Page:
Cryptocurrency markets are in their infancy says Information Technology and Operations Management Professor Rowena Gan. The currencies are designed to develop technology firm projects and support their transactions in the future. Mature crypto projects are in short supply, however, and much of the breathless activity in cryptocurrencies has been speculative in nature. In novel research, SMU Cox’s Rowena Gan, with co-authors Gerry Tsoukalas and Serguei Netessine, shed light on the optimal design of “uncapped” initial coin offerings (ICOs), meaning that an unlimited quantity of tokens is offered on launch day. A goal for Gan is to help legitimate firms efficiently issue tokens to finance their technology projects.

One purpose of the study is in assessing “whether this type of financing makes sense,” notes Gan. The benefits of ICOs are that they are fast, without government red tape, and cost effective. “It’s like direct advertising,” Gan offers. “There are many advantages and it’s been very profitable for start-ups so far.”  She acknowledges there are scammers, but hopes this research illuminates best practices.

Crypto offerings

Initial coin offerings are an innovative method to finance blockchain projects. This emerging form of crowdfunding for blockchain-based startups is highly customizable, Gan says. Traditional forms of financing to raise funds such as bank loans, venture capital or IPOs have intermediaries unlike initial coin offerings. In an ICO, there is no middle man or third party controlling the number of digital “tokens” issued, the price, or who has access—the transaction is between firm and investors or customers directly.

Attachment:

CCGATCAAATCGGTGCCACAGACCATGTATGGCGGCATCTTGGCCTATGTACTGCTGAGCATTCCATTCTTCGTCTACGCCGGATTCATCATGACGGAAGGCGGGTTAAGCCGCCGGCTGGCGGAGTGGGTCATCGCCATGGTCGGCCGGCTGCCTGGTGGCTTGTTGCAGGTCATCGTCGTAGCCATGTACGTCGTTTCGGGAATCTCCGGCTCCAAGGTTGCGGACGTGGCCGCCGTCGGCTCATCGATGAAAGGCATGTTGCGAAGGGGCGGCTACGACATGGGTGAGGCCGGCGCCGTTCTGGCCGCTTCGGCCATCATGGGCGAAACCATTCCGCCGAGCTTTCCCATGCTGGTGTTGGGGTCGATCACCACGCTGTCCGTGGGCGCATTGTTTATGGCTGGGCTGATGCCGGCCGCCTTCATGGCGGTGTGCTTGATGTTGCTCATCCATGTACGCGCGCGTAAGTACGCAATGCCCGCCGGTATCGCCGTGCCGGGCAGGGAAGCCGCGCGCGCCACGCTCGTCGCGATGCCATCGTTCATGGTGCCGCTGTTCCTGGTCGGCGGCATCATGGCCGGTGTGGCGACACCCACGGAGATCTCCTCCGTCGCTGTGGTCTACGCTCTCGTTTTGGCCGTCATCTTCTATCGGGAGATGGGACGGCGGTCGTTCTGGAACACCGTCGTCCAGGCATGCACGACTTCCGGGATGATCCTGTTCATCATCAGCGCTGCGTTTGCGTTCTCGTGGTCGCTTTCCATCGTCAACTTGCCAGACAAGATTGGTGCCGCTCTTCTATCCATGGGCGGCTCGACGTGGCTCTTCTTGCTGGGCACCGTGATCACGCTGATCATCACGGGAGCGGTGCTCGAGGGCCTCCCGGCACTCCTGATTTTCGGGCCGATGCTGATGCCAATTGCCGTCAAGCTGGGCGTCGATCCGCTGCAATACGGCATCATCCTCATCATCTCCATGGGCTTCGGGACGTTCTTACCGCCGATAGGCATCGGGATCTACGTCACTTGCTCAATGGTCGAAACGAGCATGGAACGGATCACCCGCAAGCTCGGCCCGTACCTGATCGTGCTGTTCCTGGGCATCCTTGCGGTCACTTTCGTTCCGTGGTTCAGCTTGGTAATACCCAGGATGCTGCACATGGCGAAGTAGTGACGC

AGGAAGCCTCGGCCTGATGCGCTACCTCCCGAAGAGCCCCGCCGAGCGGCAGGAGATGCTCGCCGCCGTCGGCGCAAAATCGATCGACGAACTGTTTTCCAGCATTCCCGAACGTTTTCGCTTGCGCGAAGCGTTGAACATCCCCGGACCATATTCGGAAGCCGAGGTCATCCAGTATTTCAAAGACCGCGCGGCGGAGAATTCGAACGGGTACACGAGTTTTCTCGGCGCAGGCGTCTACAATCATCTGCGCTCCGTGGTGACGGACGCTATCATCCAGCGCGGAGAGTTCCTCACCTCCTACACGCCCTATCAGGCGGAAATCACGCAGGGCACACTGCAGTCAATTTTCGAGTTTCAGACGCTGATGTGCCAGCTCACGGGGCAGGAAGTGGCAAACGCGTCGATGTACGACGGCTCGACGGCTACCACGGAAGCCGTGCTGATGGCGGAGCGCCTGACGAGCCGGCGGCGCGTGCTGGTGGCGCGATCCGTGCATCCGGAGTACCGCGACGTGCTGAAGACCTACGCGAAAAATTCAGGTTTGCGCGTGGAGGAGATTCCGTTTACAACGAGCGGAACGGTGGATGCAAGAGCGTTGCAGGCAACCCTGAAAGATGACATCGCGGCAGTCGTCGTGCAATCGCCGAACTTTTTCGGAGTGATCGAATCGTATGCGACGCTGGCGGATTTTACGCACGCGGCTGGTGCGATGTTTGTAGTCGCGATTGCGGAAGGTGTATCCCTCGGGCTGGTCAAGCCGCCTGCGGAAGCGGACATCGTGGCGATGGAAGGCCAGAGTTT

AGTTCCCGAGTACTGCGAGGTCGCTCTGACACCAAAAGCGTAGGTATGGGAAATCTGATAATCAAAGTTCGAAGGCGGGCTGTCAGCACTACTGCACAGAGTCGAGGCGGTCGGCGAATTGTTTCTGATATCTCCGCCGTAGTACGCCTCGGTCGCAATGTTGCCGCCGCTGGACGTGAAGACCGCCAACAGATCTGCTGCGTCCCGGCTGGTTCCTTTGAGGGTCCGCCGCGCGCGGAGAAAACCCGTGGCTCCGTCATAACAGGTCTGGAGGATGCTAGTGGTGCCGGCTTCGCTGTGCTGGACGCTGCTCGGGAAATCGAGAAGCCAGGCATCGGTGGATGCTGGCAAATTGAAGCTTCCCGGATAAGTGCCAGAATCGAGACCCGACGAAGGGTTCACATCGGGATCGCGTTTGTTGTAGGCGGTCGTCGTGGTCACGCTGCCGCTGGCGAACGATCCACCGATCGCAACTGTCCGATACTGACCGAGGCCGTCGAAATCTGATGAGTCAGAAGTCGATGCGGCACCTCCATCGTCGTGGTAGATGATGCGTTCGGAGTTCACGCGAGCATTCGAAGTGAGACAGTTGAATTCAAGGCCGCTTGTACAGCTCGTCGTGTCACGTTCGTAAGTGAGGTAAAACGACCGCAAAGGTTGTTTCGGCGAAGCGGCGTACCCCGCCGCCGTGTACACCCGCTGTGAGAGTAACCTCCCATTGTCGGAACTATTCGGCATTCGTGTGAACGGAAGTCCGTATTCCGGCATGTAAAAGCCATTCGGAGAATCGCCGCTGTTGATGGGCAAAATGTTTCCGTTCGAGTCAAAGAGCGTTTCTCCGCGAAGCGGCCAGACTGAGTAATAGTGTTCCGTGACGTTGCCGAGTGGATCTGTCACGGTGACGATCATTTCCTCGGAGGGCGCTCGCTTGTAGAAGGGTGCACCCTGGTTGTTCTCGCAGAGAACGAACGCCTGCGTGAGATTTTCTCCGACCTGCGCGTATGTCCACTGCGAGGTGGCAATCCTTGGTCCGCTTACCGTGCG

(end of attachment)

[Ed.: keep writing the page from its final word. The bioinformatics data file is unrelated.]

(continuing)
In the study, the well-known Ethereum project is the case referenced, having launched the project with an uncapped ICO in 2014. According to Gan, many crypto-funded projects are in their very early stages. Thousands of projects have successfully raised funds through ICOs worldwide, with a total of more than $65 billion raised, according to a late 2019 ICObench report. Research about uncapped ICOs, however, is extremely rare to date.

Ethereum is a popular technology platform based on blockchain technology. “Ethereum is basically an open-source platform that allows software developers to develop their decentralized software applications on top of it,” says Gan. “It is similar in concept to Apple’s app store, which is a platform. Developers can build apps on top of the Apple platform.” With these new blockchain platforms that are decentralized however, the apps cannot be removed or censored, unlike with Apple store apps. Gan says, “The core idea of using blockchain is to be decentralized. For example, Bitcoin is a decentralized currency; it is not dependent on a country’s inflation rate or government actions.”

In the Ethereum project, an “uncapped” ICO was launched to raise funds initially by issuing tokens to investors, with no limits on the number of tokens minted. They issued these “utility” tokens in the form of Ether, their cryptocurrency. (They later issued more tokens for transactions.) The price of Ether has increased over time and it facilitates all transactions on the platform, with its growing user base. Many other blockchain-based platforms share the features characterized by the authors’ model, including FileCoin, Steemit, Bancor, and others. The authors study focuses on services platform, though other types of projects in which ICOs are used include cryptocurrencies and business services.